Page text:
By Chief Political Correspondent Michael Aron
The last U.S. Senate debate was a slugfest, it was colorful and a lot of it was about Newark.
“The most common bird that you see in Newark right now is the crane, because there are so many cranes putting up steel with all the new buildings,” Cory Booker said.
“The only birds in Newark are the vultures, the political hacks that are picking away at the carcasses of the taxpayers of that city,” said Steve Lonegan.
Booker framed the election his way.
“This is a chance for New Jersey to send a message. The first election during this shutdown, we can send a message directly to Washington. Do we want to send more Tea Party people down there?” asked Booker.
“Mayor, I know your consultants, your strategists and your acting coach would tell you to use ‘Tea Party’ as much as possible, so I have thousands of people across the United States of America who are gonna donate $10 to this campaign every time you say Tea Party,” said Lonegan.
Lonegan called Obamacare a threat to the nation, called the president a danger overseas and offered his own frame.
“I don’t know if my opponent is running against me or running against Barack Obama,” Booker said. Lonegan responded, “Both, because you’re one and the same.”
After Booker touted all the development going on in Newark, Lonegan complained it comes from tax incentives awarded to Booker’s corporate friends.
“Hundreds and hundreds of millions of dollars, of our tax dollars poured into corporate subsidies for the folks that he gets to meet when he’s out partying in Hollywood and San Francisco,” Lonegan said.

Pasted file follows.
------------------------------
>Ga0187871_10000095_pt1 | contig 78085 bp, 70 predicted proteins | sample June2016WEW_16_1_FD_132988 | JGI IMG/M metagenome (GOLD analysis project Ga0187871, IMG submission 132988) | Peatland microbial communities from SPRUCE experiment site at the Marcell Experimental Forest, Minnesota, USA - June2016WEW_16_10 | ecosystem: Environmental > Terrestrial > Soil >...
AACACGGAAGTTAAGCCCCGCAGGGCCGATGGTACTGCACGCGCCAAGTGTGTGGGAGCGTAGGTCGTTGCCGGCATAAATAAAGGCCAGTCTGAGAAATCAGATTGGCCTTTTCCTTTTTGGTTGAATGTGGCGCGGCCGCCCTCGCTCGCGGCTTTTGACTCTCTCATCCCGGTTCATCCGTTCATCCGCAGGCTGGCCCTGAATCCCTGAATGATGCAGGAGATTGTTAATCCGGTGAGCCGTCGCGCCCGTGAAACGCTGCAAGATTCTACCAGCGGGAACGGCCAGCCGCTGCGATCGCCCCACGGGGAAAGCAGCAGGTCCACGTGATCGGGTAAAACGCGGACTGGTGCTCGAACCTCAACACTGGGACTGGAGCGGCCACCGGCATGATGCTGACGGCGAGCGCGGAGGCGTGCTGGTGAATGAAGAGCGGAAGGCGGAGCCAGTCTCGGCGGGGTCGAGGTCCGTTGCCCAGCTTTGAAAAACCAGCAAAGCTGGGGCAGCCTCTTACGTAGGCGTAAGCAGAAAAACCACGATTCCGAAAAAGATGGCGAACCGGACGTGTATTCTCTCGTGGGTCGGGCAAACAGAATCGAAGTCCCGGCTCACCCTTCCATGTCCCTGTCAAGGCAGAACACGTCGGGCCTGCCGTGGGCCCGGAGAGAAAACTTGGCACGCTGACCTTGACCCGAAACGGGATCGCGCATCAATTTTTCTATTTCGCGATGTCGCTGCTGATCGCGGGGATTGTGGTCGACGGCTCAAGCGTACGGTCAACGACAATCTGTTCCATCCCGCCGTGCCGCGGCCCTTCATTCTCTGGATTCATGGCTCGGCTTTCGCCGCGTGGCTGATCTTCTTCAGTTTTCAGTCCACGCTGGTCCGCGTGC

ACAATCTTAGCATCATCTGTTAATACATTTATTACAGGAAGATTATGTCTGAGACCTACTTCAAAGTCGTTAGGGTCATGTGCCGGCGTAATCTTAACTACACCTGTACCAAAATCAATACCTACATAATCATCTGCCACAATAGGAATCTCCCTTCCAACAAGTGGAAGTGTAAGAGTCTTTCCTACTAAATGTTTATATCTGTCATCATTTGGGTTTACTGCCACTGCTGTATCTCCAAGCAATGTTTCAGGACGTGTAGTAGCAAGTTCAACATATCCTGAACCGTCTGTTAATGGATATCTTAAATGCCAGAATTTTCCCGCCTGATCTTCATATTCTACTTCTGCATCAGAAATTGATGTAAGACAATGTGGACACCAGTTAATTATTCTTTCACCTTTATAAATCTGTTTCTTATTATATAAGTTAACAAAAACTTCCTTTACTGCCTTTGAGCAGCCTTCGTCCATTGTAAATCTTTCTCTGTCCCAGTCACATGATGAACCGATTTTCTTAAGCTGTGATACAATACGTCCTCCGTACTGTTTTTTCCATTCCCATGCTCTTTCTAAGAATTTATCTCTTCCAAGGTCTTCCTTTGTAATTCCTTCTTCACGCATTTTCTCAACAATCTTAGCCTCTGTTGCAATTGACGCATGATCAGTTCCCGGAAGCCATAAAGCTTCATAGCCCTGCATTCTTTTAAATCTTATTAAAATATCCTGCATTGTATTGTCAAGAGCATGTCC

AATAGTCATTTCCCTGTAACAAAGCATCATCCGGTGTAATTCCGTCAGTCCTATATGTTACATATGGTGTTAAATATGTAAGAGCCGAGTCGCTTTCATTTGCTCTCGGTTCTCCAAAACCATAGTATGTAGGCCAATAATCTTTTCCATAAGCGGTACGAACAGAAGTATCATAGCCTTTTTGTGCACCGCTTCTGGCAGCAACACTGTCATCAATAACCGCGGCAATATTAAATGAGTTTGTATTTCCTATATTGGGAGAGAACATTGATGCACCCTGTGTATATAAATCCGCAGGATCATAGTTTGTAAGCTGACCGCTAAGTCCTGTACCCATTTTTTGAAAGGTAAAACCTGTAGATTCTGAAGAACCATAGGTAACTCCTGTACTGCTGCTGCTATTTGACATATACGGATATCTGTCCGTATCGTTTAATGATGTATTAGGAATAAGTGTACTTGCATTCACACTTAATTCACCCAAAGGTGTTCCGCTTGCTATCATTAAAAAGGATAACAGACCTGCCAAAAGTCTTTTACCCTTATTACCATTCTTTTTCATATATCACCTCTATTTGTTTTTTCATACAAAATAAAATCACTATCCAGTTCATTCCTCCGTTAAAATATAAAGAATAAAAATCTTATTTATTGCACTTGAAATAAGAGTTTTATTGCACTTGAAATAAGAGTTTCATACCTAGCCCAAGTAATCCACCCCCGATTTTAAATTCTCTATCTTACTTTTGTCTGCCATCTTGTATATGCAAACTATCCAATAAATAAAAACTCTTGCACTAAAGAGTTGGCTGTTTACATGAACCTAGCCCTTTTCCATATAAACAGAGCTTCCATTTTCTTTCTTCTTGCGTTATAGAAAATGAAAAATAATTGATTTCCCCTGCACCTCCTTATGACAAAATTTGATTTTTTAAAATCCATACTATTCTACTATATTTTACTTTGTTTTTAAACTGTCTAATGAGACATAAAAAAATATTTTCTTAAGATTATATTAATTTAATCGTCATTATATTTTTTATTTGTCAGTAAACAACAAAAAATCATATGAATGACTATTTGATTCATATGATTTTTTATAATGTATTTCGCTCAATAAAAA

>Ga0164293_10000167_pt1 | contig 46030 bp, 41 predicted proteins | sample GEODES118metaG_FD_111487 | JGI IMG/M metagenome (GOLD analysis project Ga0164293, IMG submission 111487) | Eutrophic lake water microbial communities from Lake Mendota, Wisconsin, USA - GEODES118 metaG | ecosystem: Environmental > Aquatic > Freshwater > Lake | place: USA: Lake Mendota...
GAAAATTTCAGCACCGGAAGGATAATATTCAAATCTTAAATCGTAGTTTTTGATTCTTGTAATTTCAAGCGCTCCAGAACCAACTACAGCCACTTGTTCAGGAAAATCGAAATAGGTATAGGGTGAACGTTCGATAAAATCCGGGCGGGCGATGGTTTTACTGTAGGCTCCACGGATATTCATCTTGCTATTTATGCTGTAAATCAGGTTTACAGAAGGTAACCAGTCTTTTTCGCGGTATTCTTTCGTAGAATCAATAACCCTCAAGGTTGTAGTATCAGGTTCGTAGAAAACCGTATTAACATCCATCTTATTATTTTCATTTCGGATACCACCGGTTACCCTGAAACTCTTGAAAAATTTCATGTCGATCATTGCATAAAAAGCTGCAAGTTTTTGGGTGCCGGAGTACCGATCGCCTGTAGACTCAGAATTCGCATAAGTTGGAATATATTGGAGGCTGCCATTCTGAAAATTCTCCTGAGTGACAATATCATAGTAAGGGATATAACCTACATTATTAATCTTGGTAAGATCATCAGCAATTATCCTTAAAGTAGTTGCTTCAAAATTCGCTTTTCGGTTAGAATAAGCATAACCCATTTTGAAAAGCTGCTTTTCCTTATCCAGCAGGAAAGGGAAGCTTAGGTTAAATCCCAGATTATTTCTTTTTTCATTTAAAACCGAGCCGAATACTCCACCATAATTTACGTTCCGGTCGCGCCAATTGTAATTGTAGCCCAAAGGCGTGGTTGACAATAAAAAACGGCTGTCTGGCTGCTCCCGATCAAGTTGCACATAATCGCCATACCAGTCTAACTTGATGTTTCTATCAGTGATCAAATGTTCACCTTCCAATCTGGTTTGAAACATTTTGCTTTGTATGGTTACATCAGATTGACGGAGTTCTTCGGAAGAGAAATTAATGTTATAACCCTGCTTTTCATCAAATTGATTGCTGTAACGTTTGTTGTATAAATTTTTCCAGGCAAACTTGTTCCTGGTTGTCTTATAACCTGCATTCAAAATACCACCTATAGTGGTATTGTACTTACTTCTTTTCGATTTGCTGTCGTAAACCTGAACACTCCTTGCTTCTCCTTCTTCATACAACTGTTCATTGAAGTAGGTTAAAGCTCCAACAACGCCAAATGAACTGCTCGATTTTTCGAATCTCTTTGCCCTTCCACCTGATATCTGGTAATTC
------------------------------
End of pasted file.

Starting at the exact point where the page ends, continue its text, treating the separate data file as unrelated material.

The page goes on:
“He talks about Hollywood folks. Look who he has. He has three Tea Party people coming in, Sarah Palin endorsing him, Rand Paul endorsing him and who’s that third person? Oh yeah, Rick Perry endorsing him,” said Booker.
On issue after issue, they clashed.
On same-sex marriage, Lonegan said, “Marriage between a man and a woman is the greatest institution ever devised by the minds of man to raise a child, and that’s what this is about.”
Booker said, “This is the problem. He says he supports liberty, but you can’t be free to marry who you want. He says he supports liberty but he wants politicians getting between a woman and her doctor about making their own health care decisions.”
On environmental regulation, Booker said, “I have a Passaic River running through my city and multiple towns in New Jersey seeing the kind of pollution and contaminants that won’t even allow people to go in there and swim and ruin industries like clamming and others. Trust me, we need to make sure there’s protections.”
Lonegan said, “You may not be able to swim in that river but it’s probably because of all the bodies floating around from shooting victims in your city.”
Afterward, Lonegan was modest.
“I never feel I do good enough. But I understand it went pretty well, from the other side of the podium,” he said.
Then he changed his tune.
“I just clobbered him in this debate,” Lonegan said.
“I was very happy with how Lonegan represented himself because tonight he told his truth for everybody to see,” he said.
They didn’t call each other radical tonight, as they have before. But perhaps more than ever, Booker and Lonegan demonstrated how radically different they are. The election is in six days.